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What is Flow Debt?

+Daniel Vacanti's excellent treatise on Actionable Agile Metrics [vaca] introduces a term that may be unfamiliar, even to those with an interest and experience in managing flow systems. The term is Flow Debt - for a definition and explanation read on.

My own particular interest in flow systems is the management of agile software development teams, usually using some variant of Scrum and/or Kanban, and other agile practices such as test-driven (or automated-test intensive) build-test-deploy processes. However the discussion is relevant in many other domains, such as one I've recently been involved in discussing, the flow of patients through diagnosis, treatment and convalescence in healthcare systems.

In managing these systems we need ways to look at the mass of data that emerges from them to focus on the useful information rather than the noise; information in particular that indicates when intervention is appropriate to improve flow, and when the attempt would be as futile as…

Beyond Control Charts and Cumulative Flow Diagrams

Control Charts (CCs) and Cumulative Flow Diagrams (CFDs) are powerful ways to display information about a flow system, such as a Scrum or Kanban development process. Unfortunately the very fact that the charts display so much information means that it is often difficult to extract specific information from them. That is why it's useful to also plot some of the key attributes of the systems on their own - this allows us to look at these aspects specifically, alongside the rawer view of the data that you get from CCs and CFDs.

The graphic on the right shows a number of diagrams all of which were derived from very simple data about each item that flowed through this system:
when it arrived into the system; when it departed the system; andwhether the item was "delivered" or "discarded".Note: I use the term "discard" here as a general term to include an exit from the system at any point in the system and for any reason. It includes aborting/abandoning the …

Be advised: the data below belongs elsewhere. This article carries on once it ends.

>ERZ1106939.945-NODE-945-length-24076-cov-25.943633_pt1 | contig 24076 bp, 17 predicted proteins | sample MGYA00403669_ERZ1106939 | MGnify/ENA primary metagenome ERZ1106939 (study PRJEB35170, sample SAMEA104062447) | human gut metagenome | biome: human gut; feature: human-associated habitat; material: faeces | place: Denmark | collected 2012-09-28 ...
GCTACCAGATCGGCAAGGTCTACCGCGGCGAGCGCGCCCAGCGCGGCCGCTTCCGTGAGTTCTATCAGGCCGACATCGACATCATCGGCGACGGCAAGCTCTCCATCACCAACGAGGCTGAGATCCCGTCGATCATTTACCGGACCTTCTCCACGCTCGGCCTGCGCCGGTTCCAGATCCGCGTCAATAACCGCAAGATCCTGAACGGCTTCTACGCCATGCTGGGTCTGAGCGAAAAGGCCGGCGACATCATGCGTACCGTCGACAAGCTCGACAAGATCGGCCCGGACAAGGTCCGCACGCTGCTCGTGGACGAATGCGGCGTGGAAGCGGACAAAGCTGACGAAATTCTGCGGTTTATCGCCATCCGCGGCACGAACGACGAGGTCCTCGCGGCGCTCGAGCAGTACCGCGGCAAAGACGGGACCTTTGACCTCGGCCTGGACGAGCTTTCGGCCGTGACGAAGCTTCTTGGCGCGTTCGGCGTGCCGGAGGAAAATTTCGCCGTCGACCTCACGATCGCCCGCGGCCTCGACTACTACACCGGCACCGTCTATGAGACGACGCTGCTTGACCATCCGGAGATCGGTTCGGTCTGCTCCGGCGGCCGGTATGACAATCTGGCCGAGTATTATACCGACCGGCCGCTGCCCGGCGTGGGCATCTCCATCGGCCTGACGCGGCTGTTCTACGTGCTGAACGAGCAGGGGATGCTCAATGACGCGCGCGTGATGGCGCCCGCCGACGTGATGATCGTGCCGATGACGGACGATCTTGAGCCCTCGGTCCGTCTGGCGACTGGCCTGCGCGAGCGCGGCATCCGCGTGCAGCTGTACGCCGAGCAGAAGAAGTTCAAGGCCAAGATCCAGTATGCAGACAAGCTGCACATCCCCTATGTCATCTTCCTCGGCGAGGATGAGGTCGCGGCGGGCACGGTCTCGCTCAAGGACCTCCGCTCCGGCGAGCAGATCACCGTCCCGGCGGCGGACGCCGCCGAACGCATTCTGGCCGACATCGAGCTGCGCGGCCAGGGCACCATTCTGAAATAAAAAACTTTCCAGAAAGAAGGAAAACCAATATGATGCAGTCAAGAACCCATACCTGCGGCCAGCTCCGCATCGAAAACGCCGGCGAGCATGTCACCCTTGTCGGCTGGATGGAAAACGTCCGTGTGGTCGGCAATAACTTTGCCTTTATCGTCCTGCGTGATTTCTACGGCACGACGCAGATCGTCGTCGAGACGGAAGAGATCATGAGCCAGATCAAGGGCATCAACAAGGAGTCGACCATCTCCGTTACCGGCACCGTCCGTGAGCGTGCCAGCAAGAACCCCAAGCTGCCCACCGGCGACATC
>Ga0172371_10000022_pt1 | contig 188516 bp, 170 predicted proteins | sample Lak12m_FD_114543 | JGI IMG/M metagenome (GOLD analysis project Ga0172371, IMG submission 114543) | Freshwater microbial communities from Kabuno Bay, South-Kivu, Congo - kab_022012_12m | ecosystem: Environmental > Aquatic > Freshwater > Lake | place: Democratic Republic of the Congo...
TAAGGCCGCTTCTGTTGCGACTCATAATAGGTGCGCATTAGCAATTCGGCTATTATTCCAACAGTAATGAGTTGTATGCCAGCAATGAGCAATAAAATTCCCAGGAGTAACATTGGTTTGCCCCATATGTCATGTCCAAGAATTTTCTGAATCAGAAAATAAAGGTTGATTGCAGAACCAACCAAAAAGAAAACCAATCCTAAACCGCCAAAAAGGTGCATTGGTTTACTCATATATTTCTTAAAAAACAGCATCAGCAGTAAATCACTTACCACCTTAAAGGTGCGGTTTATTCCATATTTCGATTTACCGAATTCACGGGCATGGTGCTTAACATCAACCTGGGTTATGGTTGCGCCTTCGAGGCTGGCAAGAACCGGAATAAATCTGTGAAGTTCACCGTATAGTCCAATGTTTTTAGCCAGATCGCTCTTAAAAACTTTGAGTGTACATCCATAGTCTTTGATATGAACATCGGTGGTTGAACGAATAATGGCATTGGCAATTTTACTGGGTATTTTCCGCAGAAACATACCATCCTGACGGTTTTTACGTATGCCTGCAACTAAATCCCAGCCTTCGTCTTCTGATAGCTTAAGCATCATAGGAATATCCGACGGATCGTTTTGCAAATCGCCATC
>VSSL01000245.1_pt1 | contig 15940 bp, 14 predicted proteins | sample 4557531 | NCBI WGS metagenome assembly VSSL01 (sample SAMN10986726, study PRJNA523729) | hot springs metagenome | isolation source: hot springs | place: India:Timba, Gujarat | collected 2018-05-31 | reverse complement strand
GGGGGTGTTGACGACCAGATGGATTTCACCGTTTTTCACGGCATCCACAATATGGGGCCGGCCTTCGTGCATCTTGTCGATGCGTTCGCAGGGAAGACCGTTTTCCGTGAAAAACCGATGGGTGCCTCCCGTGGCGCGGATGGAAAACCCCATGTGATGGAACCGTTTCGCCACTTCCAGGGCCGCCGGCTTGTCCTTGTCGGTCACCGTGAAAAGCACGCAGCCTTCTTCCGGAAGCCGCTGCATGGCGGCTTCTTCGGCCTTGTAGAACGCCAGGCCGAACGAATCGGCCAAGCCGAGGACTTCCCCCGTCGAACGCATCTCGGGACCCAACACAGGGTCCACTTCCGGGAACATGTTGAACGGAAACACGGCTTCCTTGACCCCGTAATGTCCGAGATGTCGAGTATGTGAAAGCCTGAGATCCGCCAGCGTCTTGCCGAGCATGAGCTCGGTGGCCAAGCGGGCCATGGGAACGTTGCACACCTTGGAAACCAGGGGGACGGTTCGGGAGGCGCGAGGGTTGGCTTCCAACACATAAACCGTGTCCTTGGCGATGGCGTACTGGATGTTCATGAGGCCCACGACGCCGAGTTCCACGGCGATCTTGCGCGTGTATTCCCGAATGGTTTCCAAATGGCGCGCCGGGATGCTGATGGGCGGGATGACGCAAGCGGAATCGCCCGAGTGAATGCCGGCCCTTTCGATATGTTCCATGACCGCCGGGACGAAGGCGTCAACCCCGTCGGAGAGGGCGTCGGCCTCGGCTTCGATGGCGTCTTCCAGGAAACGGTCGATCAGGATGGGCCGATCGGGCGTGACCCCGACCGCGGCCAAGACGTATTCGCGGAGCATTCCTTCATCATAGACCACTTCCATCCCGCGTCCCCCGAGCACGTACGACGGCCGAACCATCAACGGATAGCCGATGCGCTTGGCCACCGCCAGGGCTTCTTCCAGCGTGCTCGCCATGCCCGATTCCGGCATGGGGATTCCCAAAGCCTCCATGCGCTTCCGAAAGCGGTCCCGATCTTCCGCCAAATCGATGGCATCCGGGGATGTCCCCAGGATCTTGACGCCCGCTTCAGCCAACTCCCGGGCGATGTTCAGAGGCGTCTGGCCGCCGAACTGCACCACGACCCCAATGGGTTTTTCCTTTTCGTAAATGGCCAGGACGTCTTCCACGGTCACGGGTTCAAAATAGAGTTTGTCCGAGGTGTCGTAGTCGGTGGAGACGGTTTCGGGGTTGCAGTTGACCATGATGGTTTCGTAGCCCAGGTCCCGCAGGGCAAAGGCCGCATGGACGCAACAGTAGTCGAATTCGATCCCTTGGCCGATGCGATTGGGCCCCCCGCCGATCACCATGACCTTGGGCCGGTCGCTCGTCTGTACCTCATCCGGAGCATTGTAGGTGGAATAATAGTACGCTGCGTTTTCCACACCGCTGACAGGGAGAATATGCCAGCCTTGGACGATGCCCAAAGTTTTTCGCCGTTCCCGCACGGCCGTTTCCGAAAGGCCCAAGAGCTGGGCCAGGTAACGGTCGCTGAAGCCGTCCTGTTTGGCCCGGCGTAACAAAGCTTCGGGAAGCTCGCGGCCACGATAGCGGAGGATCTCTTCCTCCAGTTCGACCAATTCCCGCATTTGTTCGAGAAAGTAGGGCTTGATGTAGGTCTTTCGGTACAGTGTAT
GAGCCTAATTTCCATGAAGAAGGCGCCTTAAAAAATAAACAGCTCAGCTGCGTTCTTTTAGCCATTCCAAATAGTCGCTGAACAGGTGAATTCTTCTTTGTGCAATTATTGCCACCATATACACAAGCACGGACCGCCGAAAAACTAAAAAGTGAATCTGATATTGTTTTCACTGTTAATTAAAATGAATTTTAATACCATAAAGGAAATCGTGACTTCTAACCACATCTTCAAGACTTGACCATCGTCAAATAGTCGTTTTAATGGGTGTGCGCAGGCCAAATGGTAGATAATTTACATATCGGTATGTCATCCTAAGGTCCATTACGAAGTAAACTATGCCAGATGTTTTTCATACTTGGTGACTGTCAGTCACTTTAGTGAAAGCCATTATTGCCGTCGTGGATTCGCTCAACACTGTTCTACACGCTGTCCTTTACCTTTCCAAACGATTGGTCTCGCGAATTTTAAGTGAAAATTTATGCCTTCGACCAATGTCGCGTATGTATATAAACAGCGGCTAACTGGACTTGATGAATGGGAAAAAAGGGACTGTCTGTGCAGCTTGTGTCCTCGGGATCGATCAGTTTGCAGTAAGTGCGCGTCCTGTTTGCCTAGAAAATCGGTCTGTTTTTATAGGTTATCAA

Postscript on Throughput and Delivery Rate

Most people use Throughput and Delivery Rate in Kanban systems as synonyms - including myself up to this point. I've changed my view however.

The canonical form of Little's Law in Kanban is as follows:
Delivery Rate = WiP / Lead Time    [ande] even though these days I more frequently express it this way:
Throughput = WiP / TiP Surely these two ways of writing the equation are entirely equivalent aren't they? Well maybe not.
Note: All these terms are defined in my Glossary Proposal (which has recently been updated to include the definition of Throughput). Feedback, comments and references to publications using the terms defined are welcomed and encouraged. Throughput is the term +Daniel Vacanti uses (among many others), particularly in his excellent new book Actionable Agile Metrics [vaca], and it got me thinking about one of the problems with using Delivery Rate: what about the items which are not delivered but are discarded? If there are a significant number of these Little&…

Little's Inequality

The interesting thing about Little's Law, in spite of its very general applicability, and in certain cases mathematical certainty, there are many cases when it simply does not hold true. In those cases it's not so much Little's Law as Little's Inequality. Could the fact that specific instances of data do not follow Little's Law actually give us useful information about our Kanban and Scrum systems and point to the right kind of interventions to manage and improve their flow? That's what this blog is about.


In 1961 John Little published his proof of this general queuing theory equation [litt]:
L=λWL is the average number of items in the queue, λ is the average arrival rate, and W the average wait time Since that time Little's Law has found numerous applications in the study of general flow systems from telecommunications to manufacturing, including in Kanban systems. Because throughput or delivery rate is the more significant attribute for management of such …